By Akinwande Soji-Ojo
The United States recorded over one million COVID-19 infections on Monday, according to data from Johns Hopkins University, as the Omicron variant spread at a blistering pace.
There were 1,080,211 new cases in the country, a global record, with the number of cases doubling on the previous week.
This comes a day after top US pandemic advisor, Anthony Fauci, said the country was experiencing “almost a vertical increase” in COVID-19 cases, adding the peak may be only weeks away.
The heavily mutated Omicron strain — the most transmissible to date — accounted for around 59 per cent of national US cases in the week ending December 25, according to government modeling.
Fauci said the experience of South Africa—where the strain was first detected in late November and peaked quickly, then subsided nearly as speedily—offered some hope.
Rates of death and hospitalisation in the US have been far lower in recent weeks than during previous COVID-19 surges.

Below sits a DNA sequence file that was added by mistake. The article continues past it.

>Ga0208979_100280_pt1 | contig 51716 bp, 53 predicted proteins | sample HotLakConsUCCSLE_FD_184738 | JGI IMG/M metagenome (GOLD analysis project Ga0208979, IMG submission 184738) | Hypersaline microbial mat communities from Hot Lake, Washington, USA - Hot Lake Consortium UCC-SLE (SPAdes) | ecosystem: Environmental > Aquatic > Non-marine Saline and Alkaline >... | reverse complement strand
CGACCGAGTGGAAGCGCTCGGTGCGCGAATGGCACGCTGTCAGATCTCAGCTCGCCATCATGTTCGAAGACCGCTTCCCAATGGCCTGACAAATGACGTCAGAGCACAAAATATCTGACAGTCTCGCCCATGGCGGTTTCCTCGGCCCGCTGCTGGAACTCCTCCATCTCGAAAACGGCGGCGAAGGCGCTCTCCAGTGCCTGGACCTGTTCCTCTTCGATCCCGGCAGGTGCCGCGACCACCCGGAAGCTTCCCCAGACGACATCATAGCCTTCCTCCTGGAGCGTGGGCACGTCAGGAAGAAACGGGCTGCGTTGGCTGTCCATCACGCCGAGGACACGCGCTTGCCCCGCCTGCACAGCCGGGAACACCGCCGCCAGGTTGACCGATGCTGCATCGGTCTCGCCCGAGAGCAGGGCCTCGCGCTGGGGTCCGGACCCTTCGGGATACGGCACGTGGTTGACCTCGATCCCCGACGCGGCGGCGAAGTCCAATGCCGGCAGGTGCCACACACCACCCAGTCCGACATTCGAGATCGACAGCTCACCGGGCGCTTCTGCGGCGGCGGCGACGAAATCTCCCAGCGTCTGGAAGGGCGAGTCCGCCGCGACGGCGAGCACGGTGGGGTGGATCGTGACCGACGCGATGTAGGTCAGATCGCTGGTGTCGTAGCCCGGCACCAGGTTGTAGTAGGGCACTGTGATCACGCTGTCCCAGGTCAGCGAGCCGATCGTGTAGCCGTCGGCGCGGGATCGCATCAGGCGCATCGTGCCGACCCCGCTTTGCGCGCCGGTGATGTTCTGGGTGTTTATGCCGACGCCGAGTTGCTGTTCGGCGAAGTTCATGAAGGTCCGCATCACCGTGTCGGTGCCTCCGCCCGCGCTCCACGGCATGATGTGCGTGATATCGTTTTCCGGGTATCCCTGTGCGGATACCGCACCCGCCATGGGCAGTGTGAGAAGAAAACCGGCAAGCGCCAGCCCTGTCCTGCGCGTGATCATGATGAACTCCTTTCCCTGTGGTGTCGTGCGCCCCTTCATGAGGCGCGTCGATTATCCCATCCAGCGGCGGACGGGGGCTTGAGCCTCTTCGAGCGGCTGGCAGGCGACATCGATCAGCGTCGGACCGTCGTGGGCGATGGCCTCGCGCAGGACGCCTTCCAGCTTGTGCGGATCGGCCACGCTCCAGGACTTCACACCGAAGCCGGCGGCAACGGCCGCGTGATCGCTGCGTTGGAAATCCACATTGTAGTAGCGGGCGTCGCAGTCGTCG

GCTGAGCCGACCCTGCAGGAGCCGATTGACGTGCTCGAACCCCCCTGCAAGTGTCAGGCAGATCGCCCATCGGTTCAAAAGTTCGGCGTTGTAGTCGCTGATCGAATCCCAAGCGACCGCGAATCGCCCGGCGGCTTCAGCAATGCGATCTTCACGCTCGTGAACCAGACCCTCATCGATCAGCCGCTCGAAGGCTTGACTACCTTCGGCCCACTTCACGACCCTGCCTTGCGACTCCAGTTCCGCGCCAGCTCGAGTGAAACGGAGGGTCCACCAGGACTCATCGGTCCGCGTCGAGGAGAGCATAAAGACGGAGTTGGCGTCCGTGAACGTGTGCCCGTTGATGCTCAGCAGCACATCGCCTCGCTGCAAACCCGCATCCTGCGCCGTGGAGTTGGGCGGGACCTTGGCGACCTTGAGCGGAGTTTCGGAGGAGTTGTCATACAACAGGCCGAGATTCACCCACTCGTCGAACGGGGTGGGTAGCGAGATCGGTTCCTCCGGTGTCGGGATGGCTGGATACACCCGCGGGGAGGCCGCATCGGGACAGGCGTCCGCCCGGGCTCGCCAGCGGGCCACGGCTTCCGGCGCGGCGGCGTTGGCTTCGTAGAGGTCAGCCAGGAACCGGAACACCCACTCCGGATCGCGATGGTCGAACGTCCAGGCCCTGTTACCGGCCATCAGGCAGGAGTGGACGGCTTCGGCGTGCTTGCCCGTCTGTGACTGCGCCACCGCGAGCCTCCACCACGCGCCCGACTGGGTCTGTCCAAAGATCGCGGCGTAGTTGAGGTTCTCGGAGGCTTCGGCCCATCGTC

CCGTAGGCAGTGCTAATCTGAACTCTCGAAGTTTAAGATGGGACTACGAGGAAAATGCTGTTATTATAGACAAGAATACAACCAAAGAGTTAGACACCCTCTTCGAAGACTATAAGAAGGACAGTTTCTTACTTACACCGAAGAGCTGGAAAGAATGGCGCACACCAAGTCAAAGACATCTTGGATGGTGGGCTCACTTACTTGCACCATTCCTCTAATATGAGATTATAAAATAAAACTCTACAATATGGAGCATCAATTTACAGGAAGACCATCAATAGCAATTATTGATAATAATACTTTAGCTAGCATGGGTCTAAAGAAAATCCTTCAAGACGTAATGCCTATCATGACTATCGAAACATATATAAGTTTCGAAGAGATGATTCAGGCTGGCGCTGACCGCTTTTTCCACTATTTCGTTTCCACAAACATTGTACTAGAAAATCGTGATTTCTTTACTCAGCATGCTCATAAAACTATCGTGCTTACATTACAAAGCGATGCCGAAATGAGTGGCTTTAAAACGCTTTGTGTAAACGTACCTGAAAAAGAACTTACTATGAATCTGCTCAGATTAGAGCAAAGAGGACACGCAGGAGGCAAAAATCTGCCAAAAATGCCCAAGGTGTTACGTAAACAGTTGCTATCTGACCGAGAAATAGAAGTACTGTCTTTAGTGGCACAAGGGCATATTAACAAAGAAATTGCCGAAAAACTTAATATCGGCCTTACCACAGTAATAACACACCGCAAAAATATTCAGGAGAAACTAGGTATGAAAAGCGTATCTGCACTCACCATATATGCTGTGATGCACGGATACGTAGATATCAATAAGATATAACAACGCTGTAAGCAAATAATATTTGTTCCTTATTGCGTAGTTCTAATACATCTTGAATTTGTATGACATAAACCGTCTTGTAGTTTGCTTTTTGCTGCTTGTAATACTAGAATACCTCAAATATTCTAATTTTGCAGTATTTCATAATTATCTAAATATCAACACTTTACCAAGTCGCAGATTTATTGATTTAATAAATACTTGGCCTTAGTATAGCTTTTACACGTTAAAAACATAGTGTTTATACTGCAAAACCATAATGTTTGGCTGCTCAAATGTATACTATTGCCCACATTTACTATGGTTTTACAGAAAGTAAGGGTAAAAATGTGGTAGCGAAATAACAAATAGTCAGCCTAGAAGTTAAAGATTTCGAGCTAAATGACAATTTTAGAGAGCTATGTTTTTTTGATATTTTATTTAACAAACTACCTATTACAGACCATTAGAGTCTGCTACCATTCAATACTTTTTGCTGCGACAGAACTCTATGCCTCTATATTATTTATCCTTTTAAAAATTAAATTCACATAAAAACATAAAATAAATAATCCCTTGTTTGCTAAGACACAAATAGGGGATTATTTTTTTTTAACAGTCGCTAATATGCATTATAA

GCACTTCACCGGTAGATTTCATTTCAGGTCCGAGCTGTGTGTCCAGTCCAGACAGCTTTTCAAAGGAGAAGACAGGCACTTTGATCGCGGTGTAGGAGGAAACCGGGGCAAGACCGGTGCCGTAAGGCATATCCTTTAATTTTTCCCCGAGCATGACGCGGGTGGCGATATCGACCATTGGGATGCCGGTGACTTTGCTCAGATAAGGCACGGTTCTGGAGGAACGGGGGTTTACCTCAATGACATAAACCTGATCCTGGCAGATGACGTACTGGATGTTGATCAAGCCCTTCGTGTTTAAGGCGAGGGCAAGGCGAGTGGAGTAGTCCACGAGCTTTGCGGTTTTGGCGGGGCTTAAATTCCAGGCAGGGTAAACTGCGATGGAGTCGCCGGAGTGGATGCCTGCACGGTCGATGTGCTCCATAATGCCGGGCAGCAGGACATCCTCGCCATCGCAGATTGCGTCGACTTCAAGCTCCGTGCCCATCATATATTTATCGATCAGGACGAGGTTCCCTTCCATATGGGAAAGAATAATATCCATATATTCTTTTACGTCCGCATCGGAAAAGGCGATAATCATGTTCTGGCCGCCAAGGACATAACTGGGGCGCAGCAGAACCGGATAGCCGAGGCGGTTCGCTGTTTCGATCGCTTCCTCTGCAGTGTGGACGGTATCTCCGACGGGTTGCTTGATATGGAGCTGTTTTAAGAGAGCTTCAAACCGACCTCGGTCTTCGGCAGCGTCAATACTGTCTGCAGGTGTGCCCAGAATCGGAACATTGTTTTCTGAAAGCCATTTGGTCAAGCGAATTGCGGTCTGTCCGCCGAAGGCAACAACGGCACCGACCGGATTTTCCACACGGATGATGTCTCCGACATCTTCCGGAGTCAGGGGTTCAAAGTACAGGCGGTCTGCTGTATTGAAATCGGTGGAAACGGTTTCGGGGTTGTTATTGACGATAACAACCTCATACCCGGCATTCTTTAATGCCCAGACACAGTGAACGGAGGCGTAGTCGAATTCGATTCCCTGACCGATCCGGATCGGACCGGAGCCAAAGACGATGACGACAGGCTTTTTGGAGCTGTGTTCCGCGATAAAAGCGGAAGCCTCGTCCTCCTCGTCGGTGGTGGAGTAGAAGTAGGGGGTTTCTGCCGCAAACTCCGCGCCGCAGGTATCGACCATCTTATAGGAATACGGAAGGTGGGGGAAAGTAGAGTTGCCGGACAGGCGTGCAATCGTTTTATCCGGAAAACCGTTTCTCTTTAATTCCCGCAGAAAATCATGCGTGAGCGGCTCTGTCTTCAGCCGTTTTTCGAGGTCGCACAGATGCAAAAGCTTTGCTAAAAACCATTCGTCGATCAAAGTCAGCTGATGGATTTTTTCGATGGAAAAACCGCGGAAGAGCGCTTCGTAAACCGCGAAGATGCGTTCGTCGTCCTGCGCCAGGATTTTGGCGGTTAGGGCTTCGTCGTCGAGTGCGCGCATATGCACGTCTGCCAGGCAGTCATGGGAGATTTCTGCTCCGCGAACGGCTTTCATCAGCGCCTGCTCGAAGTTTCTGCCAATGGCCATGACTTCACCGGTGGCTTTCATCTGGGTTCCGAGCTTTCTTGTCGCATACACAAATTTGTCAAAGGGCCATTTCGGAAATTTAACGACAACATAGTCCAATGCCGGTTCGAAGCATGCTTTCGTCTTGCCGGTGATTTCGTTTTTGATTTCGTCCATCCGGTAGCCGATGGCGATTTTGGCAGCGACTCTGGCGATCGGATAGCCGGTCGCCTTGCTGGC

With 9,382 deaths over the past seven days, the nation’s death toll has fallen by 10 per cent week on week.
In the last seven days, the country has recorded 3.4 million cases at an average of 486,000 per day with a peak on January 3, according to data from Johns Hopkins University.
The US record during previous waves was 258,000 cases per day, for the week of January 5 to 11, 2021.
Officials have struggled to find a balance that will protect public health without gravely damaging the economy or slamming key services like policing and air travel.
Last week, the US Center for Disease Control and Prevention halved the isolation period for asymptomatic COVID-19 cases to five days, in a bid to blunt mass Omicron-induced disruption as infections hit new highs in multiple US states.
On Monday, the US Food and Drug Administration approved Pfizer’s COVID-19 booster shot for children as young as 12 ahead of the reopening of schools following the holiday break.
Meanwhile, President Joe Biden will address the American public on Tuesday about the omicron variant as COVID-19 cases continue surging to record levels following the holidays.